Formative assessment is a HUGE piece of teaching. We do it all of the time, sometimes without the students even realizing we are doing it. There are so many ways that we can formatively assess students and the online websites and apps can be overwhelming. In our Useful Tech Tools posts we will offer up our insights into some of our favorite formative assessment tools.
One of my favorite online sites to use for formative assessment is aptly named Formative.
Formative is free to use and easy to sign up. I created my account and then created my classes. Students do need to create an account to really get the best use out of the site. When you create your classes, it generates a code for each class that you can share with students after they have signed up. If you school uses Google for their email system, the process is even easier. Students can sign up using Google.
Once you have created an account, you can begin creating. You have the option of uploading existing worksheets, making your own online worksheet, an online quiz, or an online drawing window. A teacher can add text, embed material, and add video. One of my favorite features is the ‘show your work’ question. It provide the student with a blank box and gives them the ability to draw or upload material to it.
Once you have your ‘Formative’ created, you assign it to your students. Added plus is that your Formative activity can be embedded into your learning management system. Students will see the assignment in their dashboard. Once they have completed the assignment and even as they are working on it, you will see live results on your end.
I started using Formative this year, and I have really loved it! I like the different options it provides me to create formative assessment activities for my students. I have used Formative to create bell ringer activities, exit tickets, and progress check quizzes to see how students are understanding material. I can challenge them and push them through the different tools offered to me by Formative and thanks to the live results, I can spot problems quickly. I can also show the class the results without showing names if I like to compare and discuss what the class is doing as it is happening.
Another great thing about Formative, is that they have a great support system. Within the site there is a chat function that is sent to the Formative team. Every time I have contacted them, they have got back to me within the day and usually within the hour.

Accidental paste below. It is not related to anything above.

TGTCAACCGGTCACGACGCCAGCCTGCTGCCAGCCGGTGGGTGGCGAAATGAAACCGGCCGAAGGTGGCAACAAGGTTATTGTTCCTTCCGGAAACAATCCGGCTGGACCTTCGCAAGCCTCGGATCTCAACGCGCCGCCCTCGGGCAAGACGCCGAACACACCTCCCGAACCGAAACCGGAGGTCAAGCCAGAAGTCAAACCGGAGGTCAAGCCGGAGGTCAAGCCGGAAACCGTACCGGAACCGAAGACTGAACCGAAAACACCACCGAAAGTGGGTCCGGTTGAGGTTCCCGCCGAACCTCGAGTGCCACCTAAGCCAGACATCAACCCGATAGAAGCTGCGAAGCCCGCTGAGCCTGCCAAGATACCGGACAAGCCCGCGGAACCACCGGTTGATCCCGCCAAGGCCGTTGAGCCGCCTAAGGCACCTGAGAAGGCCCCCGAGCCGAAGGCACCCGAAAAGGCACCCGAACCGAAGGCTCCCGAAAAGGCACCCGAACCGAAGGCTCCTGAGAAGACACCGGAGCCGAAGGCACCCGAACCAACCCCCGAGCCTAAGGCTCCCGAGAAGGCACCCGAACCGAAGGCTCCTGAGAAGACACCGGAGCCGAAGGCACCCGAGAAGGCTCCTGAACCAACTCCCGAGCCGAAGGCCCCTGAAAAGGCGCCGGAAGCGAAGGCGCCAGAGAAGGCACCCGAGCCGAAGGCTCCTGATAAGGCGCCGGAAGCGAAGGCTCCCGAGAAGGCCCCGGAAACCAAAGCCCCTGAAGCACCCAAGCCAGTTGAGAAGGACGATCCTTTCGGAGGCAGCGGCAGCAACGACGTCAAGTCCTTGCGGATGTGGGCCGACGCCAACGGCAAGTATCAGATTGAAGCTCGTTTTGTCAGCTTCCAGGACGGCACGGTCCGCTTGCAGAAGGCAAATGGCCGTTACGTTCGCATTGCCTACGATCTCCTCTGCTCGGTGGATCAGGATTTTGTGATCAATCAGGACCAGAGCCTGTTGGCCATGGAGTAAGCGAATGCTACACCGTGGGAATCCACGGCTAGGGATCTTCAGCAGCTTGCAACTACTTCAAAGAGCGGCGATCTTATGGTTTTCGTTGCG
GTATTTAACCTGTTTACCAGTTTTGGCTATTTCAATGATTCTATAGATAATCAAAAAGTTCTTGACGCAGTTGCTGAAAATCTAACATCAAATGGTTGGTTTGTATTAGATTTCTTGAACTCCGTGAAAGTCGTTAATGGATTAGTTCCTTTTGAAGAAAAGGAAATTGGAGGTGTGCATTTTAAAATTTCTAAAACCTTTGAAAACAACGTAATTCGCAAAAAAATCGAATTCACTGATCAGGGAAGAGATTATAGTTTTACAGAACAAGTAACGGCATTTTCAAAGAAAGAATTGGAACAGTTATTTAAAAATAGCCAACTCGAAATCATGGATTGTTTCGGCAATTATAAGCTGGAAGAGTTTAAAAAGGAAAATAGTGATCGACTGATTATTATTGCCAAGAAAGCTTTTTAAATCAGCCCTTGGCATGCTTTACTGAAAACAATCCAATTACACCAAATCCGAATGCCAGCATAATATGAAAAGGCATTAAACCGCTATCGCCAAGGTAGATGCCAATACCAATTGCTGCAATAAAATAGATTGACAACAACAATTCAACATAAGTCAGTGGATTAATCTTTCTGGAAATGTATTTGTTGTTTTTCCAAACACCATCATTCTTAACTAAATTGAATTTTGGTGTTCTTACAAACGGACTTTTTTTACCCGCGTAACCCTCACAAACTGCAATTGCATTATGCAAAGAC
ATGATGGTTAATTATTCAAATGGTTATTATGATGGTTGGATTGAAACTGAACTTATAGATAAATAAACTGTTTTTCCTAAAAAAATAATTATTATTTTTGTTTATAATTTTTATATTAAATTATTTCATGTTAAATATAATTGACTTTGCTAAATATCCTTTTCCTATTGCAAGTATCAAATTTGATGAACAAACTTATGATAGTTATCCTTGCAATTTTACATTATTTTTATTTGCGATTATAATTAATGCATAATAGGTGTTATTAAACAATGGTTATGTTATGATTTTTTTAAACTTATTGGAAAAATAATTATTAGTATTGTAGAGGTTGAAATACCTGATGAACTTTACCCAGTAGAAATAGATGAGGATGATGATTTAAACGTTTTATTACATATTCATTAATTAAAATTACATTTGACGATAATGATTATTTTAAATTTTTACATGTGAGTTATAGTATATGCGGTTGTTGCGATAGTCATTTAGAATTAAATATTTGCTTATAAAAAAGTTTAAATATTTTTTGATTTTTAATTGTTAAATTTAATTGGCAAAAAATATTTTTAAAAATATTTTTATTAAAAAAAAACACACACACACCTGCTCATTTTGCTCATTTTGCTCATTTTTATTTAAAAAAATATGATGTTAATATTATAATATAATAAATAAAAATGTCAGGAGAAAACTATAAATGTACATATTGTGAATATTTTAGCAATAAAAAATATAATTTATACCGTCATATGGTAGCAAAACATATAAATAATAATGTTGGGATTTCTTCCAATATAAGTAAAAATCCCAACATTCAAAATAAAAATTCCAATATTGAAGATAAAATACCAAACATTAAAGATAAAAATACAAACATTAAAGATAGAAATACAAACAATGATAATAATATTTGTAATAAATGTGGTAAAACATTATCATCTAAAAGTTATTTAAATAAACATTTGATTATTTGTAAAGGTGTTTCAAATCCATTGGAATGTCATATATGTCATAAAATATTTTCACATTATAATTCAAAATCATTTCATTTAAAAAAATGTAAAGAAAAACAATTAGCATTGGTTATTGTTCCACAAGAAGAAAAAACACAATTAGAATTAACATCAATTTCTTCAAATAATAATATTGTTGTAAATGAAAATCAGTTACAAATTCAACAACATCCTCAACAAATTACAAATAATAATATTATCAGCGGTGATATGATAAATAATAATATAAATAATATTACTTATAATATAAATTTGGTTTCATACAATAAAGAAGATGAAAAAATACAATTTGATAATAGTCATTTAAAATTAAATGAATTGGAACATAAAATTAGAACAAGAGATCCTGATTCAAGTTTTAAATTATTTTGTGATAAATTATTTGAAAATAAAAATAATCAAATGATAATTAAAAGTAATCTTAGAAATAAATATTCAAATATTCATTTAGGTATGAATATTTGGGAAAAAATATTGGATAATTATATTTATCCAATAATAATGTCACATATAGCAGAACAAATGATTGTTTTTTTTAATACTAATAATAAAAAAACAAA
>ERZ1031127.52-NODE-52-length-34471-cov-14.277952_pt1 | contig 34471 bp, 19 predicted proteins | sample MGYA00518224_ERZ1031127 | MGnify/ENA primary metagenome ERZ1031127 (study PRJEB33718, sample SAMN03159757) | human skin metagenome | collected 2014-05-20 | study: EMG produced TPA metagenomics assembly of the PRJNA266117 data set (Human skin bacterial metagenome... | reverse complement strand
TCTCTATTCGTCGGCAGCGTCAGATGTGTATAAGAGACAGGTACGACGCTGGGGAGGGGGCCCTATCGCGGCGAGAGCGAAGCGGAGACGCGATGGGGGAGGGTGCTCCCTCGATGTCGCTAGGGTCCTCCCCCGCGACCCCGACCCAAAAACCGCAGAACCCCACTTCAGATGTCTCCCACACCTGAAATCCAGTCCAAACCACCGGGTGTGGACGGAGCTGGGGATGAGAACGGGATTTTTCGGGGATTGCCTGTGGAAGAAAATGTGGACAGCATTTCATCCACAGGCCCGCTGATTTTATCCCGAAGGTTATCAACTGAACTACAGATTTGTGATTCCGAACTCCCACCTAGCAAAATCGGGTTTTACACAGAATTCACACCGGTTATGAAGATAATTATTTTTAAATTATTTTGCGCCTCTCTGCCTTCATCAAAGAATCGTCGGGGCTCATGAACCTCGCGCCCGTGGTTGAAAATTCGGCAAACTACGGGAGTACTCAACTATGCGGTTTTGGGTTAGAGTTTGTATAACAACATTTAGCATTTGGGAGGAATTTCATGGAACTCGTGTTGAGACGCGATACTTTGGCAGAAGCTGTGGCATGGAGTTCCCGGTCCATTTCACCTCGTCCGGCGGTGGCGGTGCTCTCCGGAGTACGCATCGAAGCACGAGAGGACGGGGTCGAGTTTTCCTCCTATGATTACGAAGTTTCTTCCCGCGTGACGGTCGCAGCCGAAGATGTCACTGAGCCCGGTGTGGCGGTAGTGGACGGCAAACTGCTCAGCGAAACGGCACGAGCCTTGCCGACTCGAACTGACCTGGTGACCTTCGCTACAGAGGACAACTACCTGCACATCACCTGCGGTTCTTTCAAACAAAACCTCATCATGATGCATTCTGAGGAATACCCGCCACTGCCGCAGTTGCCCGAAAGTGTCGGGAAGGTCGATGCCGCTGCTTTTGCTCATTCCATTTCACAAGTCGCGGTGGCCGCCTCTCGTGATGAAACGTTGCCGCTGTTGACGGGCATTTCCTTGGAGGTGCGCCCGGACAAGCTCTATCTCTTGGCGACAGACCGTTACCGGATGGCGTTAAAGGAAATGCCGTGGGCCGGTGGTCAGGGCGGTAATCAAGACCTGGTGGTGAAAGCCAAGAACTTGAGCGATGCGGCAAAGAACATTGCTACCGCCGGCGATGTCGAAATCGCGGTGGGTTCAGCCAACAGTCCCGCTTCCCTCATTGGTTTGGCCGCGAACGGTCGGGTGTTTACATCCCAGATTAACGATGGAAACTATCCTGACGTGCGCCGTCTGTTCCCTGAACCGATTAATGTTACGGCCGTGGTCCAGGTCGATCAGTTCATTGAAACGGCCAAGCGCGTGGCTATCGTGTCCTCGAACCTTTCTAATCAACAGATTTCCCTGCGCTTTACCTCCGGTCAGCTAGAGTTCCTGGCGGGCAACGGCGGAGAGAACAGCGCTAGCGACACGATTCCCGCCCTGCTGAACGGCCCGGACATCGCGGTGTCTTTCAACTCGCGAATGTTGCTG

Try out Formative and let us know what you think in the comments! If you have another use for it, we would love to hear it!
Teachers have always been talking about differentiating in the classroom, but it seems only recently that teachers have started talking about the pace. We either slow down or speed up based on the middle of the pack in our class. If the majority needs it to be slower, we slow down, if the majority want us to speed up, we speed up. In an attempt to differentiate we try to identify those students at each end of the spectrum and modify to fit their needs.
In my 9 years of teaching I have experimented with different ways to differentiate my teaching, so I could meet more students’ needs but nothing had really seemed to work. I had students that were getting left behind and students that were bored out of their minds. In my new setting with high school freshmen trying to teach them geography, a subject that I am really passionate about but can be hard to get students interested in, I felt like I was drowning.
I knew I was looking for a change, but I wasn’t really sure what I was looking for. One day I was expressing my frustrations to Becca and she told me about what she was doing in her class. She described the self-paced atmosphere and as I listened to her I got more and more excited. This was it! This was what I was looking for! She was seeing positive results in her class and I wanted to immediately switch up my class to do the same type of thing.
I loved the idea of students moving at their own pace and taking time to learn the material! It seemed like the perfect way to reach all of my students.
That day I sat down to figure out how I could make changes to my class. Luckily we had just started our last unit of the semester. I already knew what we were going to cover and many of the materials to cover it. I just needed to restructure the content and the way we did class.
I started by splitting the class in half. One half worked on notes and the other half worked on an small group assignment and then they flip flopped. This allowed me to get the students started on material and be there to work with students. It also helped stagger the students progress. It was easier to manage when not everyone was working on the same thing. Then I wasn’t needed everywhere at once. Here is a quick breakdown of the what I did in my first trial.
What I saw in the class:
This was enough for me to get really excited! I knew though that I going to face some challenges if I was going to make a change for my classroom. I was really pleased with how the students did during this experiment. I knew that there were some changes that I was going to need to make in the next semester, but I have a higher level of excitement and drive going into this semester.
Check our future posts on how we make this work in more detail!
Talk to other teachers because they can sometimes have the most amazing resource up their sleeve!
Throughout my education at Eastern Illinois University (Go Panthers!), differentiation was the concept discussed the most. We often discussed how we would eventually be giving all students their own personalized education.
Another math teacher and I were at school working on creating materials for the next unit of our geometry curriculum one Saturday when we started discussing the struggles we noticed. It is so hard for students to get caught up in a math class once they get lost because it builds on itself so much. We had students who would miss because they were sick, participating in a school activity, or leaving early for an athletic event who would come back and be lost. We had some students who did not understand the first unit , struggled on the second and were now failing the third. The way we were doing things (guided notes for class, practice, test) was working for some but not all. I started talking about how nice it would be to give students more time to work on the lessons that they struggled on and that’s when she showed me flippedmath.com.